See what I did there? One of my favorite parts about having a blog is being able to choose titles. You’re welcome for today’s gem. Genius, I know. I thought I’d try something new today. Since Twitter lends itself to spontaneous baseball debates, I thought I’d use a conversation I had with @andrewdmoses regarding his suggestion that Andruw Jones would be a nice pickup for the Cardinals’ bench. You can follow our entire back-and-forth on the subject to the left. If it’s too small for you to read, you should be able to click the picture and access a larger image.
Anyways, I argued that there was no room for Jones on the Cardinals’ bench since that would leave the team with six outfielders and necessitate a return to Memphis for one of Allen Craig or Jon Jay. I then remarked that I would have preferred a part-time Andruw Jones over Lance Berkman because it would have presumably afforded Craig more at-bats and saved the team money to spend on other needs (e.g. middle-infield, bullpen reinforcements). After making these off-the-cuff claims, I figured I should take a closer look at my position and see if the numbers back up my talk.
You’ll notice four scenarios in the table below that attempt to measure the run differential between Berkman getting everyday playing time, Berkman getting less playing time due to injury, make-believe Andruw Jones acquisition, and a straight platoon between Craig and Jay. In the Craig/Jay platoon scenario, I gave Craig a majority of the playing time since Mozeliak stated intentions of giving him 400-500 at-bats before the acquisition of Berkman. Of course, Jay would have netted more than 200 at-bats, but he also will pick some of them up in CF (hopefully, not too many).
I utilized Tom Tango’s formula for converting wOBA to Runs Above Average (RAA) which is: (player wOBA – league wOBA)/1.15*PA. I used last year’s league-average .321 wOBA in the calculations. In retrospect, I wish I would have used a more standard league-average ~.335 wOBA, but I don’t think this should matter much in the comparison of players since I used .321 in each of my calculations. Just know that the league-average .321 wOBA was uncharacteristically low in 2010 and will likely be something closer to the .325-.330 range in 2011. Therefore, players’ RAA represented in the table below are probably somewhat inflated.
Player wOBA’s in the chart are based on Bill James’ projections for the 2011 season (available at FanGraphs). Allen Craig’s projection was a little more optimistic than I would have expected. For what it’s worth, ZIPS also projects Craig to be slightly above league-average (106 OPS+). I had a difficult time deciding which numbers to use for Andruw Jones because the outcome is pretty different based on whether you think he will replicate 2010 or more closely approximate James’ projection. To keep things consistent, I just used the more conservative projection.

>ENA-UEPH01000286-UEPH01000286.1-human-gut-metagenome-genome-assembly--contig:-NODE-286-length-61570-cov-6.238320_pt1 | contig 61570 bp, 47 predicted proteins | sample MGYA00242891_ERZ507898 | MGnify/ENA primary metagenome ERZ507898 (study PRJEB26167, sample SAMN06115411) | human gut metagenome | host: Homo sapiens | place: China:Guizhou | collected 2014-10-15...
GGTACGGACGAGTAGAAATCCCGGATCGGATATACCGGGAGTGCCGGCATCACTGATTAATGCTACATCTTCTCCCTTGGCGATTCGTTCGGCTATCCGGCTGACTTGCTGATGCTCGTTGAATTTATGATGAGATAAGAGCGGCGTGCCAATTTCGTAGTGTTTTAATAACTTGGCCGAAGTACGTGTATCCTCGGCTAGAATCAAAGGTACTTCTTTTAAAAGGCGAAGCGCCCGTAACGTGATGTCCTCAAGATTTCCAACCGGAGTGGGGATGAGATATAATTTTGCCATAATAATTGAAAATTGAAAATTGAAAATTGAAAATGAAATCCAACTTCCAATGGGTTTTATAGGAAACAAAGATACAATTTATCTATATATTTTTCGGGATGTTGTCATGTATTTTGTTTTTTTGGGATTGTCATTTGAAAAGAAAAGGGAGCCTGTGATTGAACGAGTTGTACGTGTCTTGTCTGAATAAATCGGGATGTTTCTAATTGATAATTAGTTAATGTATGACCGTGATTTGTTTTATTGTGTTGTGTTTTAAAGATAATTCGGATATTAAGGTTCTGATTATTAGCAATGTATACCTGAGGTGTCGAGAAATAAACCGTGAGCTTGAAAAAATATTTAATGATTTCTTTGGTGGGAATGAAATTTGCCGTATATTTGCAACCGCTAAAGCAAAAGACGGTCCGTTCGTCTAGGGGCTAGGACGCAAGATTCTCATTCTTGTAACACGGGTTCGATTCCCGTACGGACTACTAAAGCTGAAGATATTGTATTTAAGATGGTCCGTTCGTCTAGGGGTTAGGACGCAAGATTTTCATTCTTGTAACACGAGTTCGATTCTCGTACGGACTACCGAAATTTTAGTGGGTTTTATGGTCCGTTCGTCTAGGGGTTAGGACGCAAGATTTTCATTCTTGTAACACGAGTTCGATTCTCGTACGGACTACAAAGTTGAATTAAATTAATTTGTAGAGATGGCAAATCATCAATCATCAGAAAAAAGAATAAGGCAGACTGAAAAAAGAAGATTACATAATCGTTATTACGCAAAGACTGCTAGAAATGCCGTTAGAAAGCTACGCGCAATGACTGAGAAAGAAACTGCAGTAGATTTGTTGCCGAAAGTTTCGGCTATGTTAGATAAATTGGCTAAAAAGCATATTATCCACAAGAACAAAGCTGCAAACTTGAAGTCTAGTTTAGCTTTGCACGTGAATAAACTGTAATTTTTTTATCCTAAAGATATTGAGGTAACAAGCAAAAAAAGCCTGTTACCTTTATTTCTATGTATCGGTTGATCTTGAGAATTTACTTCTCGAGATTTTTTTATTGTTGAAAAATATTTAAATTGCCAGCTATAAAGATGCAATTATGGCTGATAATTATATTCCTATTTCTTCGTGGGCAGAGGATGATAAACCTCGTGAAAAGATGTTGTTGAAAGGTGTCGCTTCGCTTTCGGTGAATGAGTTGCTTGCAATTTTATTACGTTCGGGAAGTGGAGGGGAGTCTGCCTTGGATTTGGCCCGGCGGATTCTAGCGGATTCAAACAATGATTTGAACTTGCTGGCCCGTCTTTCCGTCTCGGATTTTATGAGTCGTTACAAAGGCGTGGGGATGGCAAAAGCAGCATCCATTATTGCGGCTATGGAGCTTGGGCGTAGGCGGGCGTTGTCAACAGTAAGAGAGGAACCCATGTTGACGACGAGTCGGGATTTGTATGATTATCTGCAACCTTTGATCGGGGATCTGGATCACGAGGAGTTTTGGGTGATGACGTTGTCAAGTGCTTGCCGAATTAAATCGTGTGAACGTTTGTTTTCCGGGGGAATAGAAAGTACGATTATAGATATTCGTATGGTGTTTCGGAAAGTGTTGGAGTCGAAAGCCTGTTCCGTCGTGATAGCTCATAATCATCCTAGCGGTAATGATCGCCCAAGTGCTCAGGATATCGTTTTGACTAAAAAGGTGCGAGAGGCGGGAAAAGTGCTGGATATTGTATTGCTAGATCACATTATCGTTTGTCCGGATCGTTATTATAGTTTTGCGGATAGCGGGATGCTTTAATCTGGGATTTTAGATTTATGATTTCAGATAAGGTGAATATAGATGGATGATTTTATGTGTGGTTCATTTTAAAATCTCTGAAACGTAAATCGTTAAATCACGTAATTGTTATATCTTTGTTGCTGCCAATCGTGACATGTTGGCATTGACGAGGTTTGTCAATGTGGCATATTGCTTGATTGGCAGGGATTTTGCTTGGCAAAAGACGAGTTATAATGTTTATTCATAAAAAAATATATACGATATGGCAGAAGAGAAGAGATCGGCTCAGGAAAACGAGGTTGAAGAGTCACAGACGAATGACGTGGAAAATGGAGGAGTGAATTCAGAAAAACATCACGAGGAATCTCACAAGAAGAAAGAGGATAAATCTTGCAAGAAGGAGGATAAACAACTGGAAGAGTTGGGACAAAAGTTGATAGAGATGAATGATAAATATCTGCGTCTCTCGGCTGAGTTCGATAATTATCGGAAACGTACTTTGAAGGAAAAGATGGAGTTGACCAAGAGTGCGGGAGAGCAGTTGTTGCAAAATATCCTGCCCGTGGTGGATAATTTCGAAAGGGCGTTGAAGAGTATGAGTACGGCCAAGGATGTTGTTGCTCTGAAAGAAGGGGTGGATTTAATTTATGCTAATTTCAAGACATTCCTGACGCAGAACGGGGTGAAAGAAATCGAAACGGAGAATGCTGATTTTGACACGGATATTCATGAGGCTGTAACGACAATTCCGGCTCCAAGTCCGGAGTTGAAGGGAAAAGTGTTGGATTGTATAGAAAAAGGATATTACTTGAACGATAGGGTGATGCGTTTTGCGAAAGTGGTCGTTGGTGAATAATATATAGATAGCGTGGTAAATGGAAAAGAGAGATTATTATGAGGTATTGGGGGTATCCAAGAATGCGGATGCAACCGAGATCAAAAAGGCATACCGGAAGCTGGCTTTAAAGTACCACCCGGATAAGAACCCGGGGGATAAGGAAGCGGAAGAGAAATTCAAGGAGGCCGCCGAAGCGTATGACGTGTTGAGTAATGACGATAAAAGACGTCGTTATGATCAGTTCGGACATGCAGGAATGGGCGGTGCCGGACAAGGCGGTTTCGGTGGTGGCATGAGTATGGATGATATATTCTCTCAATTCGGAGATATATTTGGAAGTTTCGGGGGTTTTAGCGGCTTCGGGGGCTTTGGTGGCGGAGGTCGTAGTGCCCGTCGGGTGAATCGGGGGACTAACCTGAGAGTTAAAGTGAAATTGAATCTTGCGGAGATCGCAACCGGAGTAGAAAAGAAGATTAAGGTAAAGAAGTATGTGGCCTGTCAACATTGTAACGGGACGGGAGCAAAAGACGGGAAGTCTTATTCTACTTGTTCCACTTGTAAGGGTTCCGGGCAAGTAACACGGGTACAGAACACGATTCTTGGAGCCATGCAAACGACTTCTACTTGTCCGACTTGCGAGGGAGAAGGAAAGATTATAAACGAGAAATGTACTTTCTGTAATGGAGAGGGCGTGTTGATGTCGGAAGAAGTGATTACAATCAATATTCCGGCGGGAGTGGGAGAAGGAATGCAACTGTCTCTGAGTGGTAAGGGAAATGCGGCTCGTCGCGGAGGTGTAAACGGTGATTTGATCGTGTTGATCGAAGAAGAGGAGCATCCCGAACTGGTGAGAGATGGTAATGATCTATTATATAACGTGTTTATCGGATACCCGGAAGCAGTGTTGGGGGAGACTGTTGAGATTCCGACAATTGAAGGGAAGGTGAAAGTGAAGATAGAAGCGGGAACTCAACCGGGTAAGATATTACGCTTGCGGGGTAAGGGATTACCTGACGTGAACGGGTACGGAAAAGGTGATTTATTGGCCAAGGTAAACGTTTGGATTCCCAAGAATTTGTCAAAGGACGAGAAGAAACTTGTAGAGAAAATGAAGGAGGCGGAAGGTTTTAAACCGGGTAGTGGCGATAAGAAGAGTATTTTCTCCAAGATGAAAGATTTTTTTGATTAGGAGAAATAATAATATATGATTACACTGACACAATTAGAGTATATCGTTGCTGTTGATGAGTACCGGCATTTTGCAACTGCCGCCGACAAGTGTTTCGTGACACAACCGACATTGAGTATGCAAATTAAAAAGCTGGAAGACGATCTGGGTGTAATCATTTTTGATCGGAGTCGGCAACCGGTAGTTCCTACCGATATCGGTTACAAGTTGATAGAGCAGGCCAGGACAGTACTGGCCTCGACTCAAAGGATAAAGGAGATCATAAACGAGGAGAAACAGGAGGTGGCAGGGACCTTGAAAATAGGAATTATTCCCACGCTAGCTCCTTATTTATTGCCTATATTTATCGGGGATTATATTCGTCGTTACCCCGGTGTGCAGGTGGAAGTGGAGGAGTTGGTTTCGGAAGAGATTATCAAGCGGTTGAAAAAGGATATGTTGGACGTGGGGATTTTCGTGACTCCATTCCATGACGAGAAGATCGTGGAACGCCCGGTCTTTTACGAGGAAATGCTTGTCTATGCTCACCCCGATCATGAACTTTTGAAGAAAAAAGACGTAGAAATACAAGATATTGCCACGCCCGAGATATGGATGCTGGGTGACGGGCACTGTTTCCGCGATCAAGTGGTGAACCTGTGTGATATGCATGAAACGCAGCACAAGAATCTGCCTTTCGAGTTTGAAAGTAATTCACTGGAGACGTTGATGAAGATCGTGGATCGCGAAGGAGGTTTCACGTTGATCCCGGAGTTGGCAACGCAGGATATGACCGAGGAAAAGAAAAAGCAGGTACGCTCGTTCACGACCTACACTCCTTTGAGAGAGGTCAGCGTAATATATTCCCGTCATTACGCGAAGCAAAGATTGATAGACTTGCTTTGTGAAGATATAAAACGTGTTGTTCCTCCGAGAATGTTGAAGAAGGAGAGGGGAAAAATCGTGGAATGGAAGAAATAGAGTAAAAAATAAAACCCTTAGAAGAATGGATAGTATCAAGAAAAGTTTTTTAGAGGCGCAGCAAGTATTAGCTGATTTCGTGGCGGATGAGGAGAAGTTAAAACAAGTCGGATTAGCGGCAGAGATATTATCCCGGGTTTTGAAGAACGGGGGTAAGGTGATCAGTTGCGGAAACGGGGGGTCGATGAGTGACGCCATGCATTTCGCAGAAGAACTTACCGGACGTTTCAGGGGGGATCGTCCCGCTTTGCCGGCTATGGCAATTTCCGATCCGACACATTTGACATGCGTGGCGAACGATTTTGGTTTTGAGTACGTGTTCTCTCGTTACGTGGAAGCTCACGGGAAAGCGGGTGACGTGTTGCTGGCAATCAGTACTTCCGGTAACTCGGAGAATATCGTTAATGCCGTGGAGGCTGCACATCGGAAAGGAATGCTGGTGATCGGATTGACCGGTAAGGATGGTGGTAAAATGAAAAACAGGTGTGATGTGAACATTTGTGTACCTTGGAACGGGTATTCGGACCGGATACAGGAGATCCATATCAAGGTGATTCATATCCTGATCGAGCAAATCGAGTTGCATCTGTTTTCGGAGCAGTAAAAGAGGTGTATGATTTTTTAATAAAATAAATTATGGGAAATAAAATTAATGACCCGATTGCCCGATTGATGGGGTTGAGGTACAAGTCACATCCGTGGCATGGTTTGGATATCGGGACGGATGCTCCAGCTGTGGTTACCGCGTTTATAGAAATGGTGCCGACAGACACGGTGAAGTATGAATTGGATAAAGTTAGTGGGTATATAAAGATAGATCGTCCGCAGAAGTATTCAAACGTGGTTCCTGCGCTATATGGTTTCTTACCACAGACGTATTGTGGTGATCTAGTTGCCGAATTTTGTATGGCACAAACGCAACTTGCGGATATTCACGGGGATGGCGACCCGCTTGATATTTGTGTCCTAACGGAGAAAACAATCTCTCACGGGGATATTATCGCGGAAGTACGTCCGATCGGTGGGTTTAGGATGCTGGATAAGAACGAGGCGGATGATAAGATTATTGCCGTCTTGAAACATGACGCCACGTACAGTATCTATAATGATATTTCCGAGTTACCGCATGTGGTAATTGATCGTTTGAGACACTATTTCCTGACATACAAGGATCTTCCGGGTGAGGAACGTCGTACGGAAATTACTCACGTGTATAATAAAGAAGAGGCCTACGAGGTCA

The fielding runs are a little less scientific (aren’t they always?). Basically, I eye-balled 2010 UZR figures and fudged them towards that given player’s reputation. For example, according to FanGraphs, Jon Jay was actually worth -4.9 runs in the OF last year. Since he is regarded as a pretty solid defensive player, I just made him an average defender for the purposes of this exercise. I pretty much did the same with Andruw Jones. Of course, he isn’t routinely accumulating 20+ runs with his glove anymore, but he’s been around league average in time spent in the outfield over the past three seasons, so I’m neither adding or subtracting value based on his leather. Anyone have suggestions about how to better incorporate fielding runs in the future?
|Player||Plate Appearances||Projected wOBA||RAA||Fielding|
|Lance Berkman Actual Scenario|
|Lance Berkman Injury Scenario|
|Andruw Jones Fake Scenario|
|Craig/Jay Platoon Scenario|
As you can see, I was wrong in my preference for Andruw Jones over Lance Berkman (depending on how much you value the couple/few million dollars that would have been saved). Even when factoring in somewhat disastrous defense in RF, Berkman’s offense seems strong enough as long as it regresses towards career norms as James predicts. If Jones were to replicate his wOBA from 2010, however, he’d beat out the Berkman scenario by a little more than one run (15.13 to 14.78). Of course, James’ prediction offers a much safer assumption given Jones’ hadn’t posted a wOBA greater than .360 since 2006.